Live attenuated prophylactic vaccine for leishmaniasis
  • Awarded Year
    2015
  • Awarded Amount
    $1,832,967
  • Disease
    NTDs Leishmaniasis
  • Intervention
    Vaccine
  • Development Stage
    Lead Optimization
  • Collaboration Partners
    Institute of Tropical Medicine (NEKKEN) Nagasaki University , McGill University , The Ohio State University

Introduction and Background of the Project

The leishmaniases comprise a number of diseases caused by obligate intracellular parasites of the genus Leishmania that is transmitted by the bites of infected sandflies. With over 350 million people worldwide at risk of contracting leishmaniasis and, the WHO classifies leishmaniasis as a neglected tropical disease. Visceral leishmaniasis (VL) is the most severe form of the disease which is fatal without treatment. It is well documented that patients who recover from leishmaniasis including VL develop protective immunity against reinfection, which altogether indicates that a vaccine is feasible. The goal of this project is to: 1) develop a live attenuated prophylactic vaccine against leishmaniasis by generating attenuated dermotropic Leishmania by deleting a key gene that was identified by our team member US-FDA to be critical for parasite virulence and persistence in the host and 2) test the safety and efficacy of the live attenuated vaccine using a mouse model of VL as well as sand fly transmitted infection model in hamsters which mimics natural infection.

How can your partnership (project) address global health challenges?

No licensed human vaccine is currently available for leishmaniasis. The Ohio State University with its partners Nagasaki University, McGill University, US FDA and NIAID/NIH is undertaking effort to develop a safe, affordable and effective vaccine against all forms of leishmaniasis. If successful, this vaccine can help reduce the global burden of leishmaniasis.  

What sort of innovation are you bringing in your project?

The Ohio State University and Nagasaki University have developed innovative technologies for analyzing immune responses in animal models. McGill University has successfully established CRISPR-Cas9 technology for generating attenuated Leishmania by genome editing. US-FDA and NIAID/NIH are the premiere institutions who have developed, and identified biomarkers of immunity of genetically modified live attenuated Leishmania parasites as well as a vector transmitted infection in hamsters for testing the vaccine candidate.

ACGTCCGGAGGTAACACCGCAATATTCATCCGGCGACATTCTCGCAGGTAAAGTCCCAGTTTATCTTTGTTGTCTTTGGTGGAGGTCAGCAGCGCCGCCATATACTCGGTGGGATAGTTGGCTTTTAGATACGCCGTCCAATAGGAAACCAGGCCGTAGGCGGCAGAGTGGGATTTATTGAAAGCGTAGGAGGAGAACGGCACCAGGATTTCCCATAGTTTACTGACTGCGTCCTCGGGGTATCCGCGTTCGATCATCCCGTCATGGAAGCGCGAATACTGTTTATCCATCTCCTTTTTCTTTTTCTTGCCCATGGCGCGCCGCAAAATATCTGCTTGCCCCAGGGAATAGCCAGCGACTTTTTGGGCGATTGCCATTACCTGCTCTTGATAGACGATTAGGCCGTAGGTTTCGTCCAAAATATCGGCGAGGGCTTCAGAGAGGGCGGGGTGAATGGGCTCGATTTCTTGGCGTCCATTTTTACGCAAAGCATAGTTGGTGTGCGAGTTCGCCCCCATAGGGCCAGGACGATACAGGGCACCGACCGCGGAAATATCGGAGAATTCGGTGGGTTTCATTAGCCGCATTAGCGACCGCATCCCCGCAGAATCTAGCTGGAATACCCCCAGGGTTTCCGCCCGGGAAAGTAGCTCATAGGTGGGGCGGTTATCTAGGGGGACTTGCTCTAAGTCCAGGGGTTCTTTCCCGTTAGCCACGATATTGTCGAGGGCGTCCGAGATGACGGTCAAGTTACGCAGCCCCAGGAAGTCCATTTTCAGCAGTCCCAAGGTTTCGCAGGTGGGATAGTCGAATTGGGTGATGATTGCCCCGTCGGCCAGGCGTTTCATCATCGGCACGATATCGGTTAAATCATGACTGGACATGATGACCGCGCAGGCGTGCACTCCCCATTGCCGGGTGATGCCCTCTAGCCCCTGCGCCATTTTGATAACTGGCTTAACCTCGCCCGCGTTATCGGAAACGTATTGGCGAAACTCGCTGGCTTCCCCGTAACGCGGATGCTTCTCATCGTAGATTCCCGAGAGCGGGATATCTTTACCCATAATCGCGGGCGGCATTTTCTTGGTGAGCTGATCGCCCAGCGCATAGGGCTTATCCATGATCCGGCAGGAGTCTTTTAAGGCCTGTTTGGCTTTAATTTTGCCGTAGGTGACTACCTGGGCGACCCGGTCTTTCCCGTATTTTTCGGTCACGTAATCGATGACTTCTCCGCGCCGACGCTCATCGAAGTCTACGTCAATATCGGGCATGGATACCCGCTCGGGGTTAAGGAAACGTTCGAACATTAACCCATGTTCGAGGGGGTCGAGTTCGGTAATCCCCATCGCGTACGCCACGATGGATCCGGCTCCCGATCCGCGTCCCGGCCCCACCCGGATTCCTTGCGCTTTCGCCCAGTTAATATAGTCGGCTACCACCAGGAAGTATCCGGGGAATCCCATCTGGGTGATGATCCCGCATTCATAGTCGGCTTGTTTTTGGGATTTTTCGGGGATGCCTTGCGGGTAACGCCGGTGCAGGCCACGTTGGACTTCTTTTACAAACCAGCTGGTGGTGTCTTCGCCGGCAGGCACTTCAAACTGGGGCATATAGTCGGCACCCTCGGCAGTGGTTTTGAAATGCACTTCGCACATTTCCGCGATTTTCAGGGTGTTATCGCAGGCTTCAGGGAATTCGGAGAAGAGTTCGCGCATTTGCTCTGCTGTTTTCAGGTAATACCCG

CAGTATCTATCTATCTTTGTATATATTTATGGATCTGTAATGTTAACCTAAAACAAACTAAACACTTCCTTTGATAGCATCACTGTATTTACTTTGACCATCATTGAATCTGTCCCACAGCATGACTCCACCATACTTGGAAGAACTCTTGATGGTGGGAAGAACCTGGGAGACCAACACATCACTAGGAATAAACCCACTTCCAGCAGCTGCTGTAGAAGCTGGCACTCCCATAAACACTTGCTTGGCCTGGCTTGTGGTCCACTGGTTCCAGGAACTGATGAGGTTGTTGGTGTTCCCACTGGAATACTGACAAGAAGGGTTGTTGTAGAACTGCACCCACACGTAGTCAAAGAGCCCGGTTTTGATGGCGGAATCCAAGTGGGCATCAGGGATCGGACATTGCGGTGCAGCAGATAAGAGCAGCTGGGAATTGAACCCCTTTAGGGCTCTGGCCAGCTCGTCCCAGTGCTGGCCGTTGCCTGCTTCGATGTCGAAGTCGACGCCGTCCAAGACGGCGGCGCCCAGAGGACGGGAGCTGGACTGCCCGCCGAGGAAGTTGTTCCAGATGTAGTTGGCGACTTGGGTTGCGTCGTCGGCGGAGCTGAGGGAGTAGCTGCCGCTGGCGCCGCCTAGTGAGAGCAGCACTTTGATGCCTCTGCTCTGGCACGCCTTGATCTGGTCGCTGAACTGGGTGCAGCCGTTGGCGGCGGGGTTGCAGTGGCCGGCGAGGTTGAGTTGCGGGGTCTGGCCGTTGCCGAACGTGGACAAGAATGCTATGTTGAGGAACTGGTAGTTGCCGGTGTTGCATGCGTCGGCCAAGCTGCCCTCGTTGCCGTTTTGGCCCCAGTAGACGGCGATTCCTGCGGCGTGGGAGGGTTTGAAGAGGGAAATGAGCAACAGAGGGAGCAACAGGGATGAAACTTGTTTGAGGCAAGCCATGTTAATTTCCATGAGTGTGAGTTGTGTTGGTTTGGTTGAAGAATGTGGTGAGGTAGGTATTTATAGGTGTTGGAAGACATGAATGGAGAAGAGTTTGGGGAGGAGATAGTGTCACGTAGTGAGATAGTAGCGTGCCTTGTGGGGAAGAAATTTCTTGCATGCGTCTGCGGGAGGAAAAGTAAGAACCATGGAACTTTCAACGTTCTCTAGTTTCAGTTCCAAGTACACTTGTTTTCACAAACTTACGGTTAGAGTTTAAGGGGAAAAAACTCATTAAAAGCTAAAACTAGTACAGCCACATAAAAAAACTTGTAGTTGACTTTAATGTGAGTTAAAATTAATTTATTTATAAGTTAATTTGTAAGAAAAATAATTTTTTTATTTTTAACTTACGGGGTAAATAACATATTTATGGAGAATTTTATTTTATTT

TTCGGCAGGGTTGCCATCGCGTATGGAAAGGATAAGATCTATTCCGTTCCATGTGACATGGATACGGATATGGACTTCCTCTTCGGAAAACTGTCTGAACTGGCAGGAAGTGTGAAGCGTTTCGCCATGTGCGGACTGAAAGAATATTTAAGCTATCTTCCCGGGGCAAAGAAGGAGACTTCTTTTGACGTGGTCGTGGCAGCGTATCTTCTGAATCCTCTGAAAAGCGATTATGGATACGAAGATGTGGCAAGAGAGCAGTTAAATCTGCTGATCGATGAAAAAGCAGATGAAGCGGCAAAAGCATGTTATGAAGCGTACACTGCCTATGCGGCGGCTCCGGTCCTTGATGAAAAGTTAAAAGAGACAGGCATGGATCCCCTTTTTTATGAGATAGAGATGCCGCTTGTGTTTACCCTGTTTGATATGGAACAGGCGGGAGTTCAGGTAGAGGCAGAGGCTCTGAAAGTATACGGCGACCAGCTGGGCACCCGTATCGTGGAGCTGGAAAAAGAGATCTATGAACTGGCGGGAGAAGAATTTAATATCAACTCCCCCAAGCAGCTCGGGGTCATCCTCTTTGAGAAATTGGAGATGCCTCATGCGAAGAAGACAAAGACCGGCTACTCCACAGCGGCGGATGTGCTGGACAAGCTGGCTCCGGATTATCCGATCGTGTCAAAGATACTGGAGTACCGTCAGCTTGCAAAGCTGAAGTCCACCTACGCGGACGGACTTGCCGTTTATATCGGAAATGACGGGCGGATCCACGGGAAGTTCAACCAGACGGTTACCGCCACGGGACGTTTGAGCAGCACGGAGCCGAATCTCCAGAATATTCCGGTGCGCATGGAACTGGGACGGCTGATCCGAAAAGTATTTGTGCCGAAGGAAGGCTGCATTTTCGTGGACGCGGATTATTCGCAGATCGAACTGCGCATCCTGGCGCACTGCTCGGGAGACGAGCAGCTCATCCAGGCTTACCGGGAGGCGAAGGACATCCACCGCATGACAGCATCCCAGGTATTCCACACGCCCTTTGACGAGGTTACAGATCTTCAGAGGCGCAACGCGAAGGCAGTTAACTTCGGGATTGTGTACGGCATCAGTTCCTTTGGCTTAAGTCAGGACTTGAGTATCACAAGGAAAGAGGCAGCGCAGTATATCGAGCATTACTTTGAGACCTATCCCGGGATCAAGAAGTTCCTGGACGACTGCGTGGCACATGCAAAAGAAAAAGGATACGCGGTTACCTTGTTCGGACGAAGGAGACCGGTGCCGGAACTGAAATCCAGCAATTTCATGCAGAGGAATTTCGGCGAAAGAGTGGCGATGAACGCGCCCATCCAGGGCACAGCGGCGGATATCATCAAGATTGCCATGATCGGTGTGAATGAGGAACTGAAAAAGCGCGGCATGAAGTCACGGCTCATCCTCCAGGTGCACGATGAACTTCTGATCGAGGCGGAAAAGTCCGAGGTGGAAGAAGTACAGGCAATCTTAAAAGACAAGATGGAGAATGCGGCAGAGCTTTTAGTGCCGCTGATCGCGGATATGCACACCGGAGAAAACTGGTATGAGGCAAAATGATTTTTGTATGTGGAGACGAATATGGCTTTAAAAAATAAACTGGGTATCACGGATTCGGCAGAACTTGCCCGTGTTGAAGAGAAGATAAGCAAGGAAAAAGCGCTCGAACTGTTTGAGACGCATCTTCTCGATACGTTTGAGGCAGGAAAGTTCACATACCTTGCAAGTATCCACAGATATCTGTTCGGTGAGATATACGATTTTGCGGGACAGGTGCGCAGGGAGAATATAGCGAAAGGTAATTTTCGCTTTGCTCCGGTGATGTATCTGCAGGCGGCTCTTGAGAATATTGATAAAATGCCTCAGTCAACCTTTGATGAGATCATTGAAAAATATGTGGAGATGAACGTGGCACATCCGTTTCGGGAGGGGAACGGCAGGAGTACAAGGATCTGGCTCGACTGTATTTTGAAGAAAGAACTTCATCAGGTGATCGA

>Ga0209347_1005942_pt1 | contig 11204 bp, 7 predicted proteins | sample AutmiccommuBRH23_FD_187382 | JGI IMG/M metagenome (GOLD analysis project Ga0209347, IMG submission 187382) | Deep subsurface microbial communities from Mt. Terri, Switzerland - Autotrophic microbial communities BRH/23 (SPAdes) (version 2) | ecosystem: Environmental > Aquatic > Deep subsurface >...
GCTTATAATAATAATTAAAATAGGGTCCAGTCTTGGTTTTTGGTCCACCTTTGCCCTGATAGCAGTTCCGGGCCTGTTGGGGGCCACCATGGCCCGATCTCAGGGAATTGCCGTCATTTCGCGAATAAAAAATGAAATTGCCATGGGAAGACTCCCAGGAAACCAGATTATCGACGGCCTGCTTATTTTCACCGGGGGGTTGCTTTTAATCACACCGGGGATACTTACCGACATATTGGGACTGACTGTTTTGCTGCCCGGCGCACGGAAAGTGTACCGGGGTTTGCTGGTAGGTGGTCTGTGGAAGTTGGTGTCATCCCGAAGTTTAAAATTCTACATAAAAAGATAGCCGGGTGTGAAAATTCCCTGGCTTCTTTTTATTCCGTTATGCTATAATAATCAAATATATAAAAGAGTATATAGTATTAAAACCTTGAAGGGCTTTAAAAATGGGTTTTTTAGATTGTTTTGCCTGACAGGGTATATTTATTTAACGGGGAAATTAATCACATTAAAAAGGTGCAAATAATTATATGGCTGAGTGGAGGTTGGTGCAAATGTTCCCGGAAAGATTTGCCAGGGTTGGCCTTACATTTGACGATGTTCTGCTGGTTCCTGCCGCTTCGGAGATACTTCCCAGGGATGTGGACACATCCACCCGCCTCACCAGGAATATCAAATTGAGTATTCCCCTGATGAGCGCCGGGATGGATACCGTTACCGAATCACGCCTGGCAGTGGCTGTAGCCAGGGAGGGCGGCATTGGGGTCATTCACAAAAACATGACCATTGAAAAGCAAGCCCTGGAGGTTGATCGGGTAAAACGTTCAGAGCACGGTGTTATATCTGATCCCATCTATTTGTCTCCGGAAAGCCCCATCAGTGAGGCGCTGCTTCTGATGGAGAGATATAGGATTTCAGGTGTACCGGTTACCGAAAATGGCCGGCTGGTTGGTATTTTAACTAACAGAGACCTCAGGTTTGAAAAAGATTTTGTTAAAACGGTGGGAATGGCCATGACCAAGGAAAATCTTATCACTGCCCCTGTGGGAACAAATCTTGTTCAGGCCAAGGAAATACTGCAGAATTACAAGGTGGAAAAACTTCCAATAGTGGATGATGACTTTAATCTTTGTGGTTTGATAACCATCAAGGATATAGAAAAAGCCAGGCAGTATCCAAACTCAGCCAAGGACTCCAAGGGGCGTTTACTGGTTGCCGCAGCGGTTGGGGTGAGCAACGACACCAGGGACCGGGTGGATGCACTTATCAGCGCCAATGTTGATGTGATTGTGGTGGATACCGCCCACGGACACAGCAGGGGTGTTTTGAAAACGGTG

Role and Responsibility of Each Partner

Nagasaki University's Institute for Tropical Medicine will be responsible for optimizing vaccine dose and regimen and characterizing the immune responses induced by the vaccine using a preclinical mouse model of VL caused by virulent L. donovani. The Ohio State University with their collaboration partners US-FDA and NIH will be responsible for analysis and characterization of attenuated centrin deficient Leishmania in vitro, evaluation of the efficacy of these parasites as a vaccine against visceral leishmaniasis (VL) using an experimental model of sand fly-transmitted VL in hamsters, determination of adjuvant requirement, analysis of magnitude and duration of memory T cell response after vaccination and overall project management and reporting. The McGill University will generate centrin gene deficient L. major and L. mexicana using CRISPR-Cas9 technology. 

 

The Ohio State University with their collaboration partners US-FDA and NIH will be responsible for analysis and characterization of attenuated centrin deficient Leishmania in vitro, evaluation of the efficacy of these parasites as a vaccine against visceral leishmaniasis (VL) using an experimental model of sand fly-transmitted VL in hamsters, determination of adjuvant requirement, analysis of magnitude and duration of memory T cell response after vaccination and overall project management and reporting. The McGill University will generate centrin gene deficient L. major and L. mexicana using CRISPR-Cas9 technology. Nagasaki University Institute for Tropical Medicine will be responsible for optimizing vaccine dose and regimen and characterizing the immune responses induced by the vaccine using a preclinical mouse model of VL caused by virulent L. donovani.